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The Senate rejected the proposal in what Democrats called a “sham vote,” but 18-year-old Jeremy Ornstein of the Sunrise Movement says that won’t stop the movement for climate action

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Image courtesy of the Sunrise Movement

DHARNA NOOR: It’s The Real News. I’m Dharna Noor.

The U.S. Senate voted no on a resolution for the Green New Deal on Tuesday afternoon. They held the procedural vote at the behest of Senate Majority Leader Mitch McConnell, who said that they wanted to get Democrats on record. The resolution, introduced last month by New York Representative Alexandria Ocasio-Cortez and Massachusetts Senator Ed Markey, outlines a broad plan to tackle the climate crisis by reaching net zero emissions within a decade while creating millions of jobs investing in infrastructure and centering frontline communities. Democrats have said that McConnell’s call for a vote was an attack, and they voted ‘present’ instead of ‘yes’ or ‘no’ on the resolution to show unanimity. Even resolution sponsor Markey voted ‘present.’

Now joining me to talk about this vote is Jeremy Ornstein, an 18-year-old fellow and spokesperson with the Sunrise Movement. Sunrise is the youth-led environmental organization that spearheaded the push for the Green New Deal. Thanks so much for being on, Jeremy.

JEREMY ORNSTEIN: Yeah, my pleasure. I’m looking forward to the conversation.

DHARNA NOOR: So I want to start by asking you to talk about the Senate Democrats’s strategy on the floor today. Again, even Markey, the Senate sponsor of this resolution, just voted ‘present.’ Here he is at a press conference that y’all, Sunrise, held before the hearing.

ED MARKEY: Republicans and President Trump may choose to be in denial about the consequences of climate change. But to ordinary people, climate change is not politics. It is life and death. But instead of confronting this generational challenge, Senate Republicans and their leader Mitch McConnell have scheduled a sham vote today on the Green New Deal resolution on the floor of the United States Senate. They are calling this vote without hearings, without expert testimony, without any real discussion of the costs of climate action and the massive potential for clean energy job creation in our country. And that is because Senator McConnell wants to sabotage the call for climate action.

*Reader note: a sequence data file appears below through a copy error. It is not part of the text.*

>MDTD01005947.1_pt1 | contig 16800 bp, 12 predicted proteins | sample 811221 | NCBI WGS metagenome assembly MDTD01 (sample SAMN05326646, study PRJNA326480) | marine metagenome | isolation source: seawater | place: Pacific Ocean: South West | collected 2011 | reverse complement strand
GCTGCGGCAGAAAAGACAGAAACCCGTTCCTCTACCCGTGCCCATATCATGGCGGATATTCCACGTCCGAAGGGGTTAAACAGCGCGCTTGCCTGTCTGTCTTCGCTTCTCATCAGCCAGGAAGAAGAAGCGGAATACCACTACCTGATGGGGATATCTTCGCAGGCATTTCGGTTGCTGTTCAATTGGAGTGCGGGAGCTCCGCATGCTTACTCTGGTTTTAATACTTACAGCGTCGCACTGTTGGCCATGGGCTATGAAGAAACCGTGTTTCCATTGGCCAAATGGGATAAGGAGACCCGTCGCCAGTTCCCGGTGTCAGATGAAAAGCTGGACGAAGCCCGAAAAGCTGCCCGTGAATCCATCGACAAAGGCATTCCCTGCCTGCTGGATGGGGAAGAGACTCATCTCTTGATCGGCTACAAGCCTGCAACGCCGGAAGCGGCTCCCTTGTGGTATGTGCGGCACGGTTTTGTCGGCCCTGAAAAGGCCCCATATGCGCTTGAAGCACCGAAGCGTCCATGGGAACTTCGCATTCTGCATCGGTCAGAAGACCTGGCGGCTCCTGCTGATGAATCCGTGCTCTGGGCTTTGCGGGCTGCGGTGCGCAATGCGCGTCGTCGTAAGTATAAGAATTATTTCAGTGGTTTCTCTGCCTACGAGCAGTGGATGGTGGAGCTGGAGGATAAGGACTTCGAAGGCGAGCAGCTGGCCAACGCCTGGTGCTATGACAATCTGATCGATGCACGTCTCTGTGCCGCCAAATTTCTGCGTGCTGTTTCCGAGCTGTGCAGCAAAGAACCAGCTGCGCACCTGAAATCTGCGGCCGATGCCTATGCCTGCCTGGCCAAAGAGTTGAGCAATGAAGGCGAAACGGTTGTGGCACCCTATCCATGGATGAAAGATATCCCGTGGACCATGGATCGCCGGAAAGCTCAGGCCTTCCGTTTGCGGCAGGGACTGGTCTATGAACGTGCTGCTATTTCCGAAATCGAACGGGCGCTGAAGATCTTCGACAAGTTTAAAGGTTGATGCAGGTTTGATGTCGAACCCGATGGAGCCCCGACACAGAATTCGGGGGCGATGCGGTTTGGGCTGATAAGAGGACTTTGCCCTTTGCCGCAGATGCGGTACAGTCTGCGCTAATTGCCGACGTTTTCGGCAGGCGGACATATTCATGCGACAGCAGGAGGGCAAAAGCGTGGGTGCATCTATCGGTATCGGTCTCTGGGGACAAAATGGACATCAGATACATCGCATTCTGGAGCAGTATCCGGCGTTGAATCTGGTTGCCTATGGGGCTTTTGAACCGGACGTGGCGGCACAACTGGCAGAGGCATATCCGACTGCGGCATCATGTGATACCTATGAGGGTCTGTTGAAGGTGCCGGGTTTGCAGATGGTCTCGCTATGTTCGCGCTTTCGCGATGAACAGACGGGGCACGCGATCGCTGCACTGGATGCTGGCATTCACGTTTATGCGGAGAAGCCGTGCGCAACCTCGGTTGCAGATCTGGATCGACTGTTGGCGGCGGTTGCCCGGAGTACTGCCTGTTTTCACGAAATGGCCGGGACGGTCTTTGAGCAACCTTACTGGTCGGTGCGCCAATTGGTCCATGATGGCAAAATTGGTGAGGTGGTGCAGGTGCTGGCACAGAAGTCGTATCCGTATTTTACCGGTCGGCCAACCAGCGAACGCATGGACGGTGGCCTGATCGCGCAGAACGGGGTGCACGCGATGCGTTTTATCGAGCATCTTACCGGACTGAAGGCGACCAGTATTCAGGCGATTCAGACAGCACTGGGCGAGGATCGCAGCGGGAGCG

DHARNA NOOR: But Republican senators seem to think that this was a way to dodge the vote. For contrast, here’s what Texas Republican Senator Cornyn’s response to the vote was today.

JOHN CORNYN: But this proposal is a pie-in-the-sky, unattainable end destination with no details of how to arrive there. So as the Senate prepares to vote on the Green New Deal, I’d ask we keep in mind that our constituents didn’t send send us here to Washington to vote ‘present.’ That’s a cop out. Voting ‘present’? Give me a break.

DHARNA NOOR: So what do you make of this strategy? Was it a cop out to vote ‘present’? Did you support the strategy?

JEREMY ORNSTEIN: That’s a good question. I think today, we were talking earlier, and I think not–I don’t feel deterred by the vote, and by the fact that the Senate voted no. We were expecting this. This resolution was intended as a conversation starter. We knew it couldn’t pass the Senate, where the the party in the majority takes more than 90 percent of the total campaign contributions from oil and gas. This wasn’t supposed to pass. This was supposed to start a conversation.

And so I think that the Republicans who are calling this a cop out, who are asking for political leaders to just show up and pick a side, you know, which side of the line are they on? Are they for a Green New Deal? Or are they opposing the Green New Deal? I think they’re misinterpreting this moment.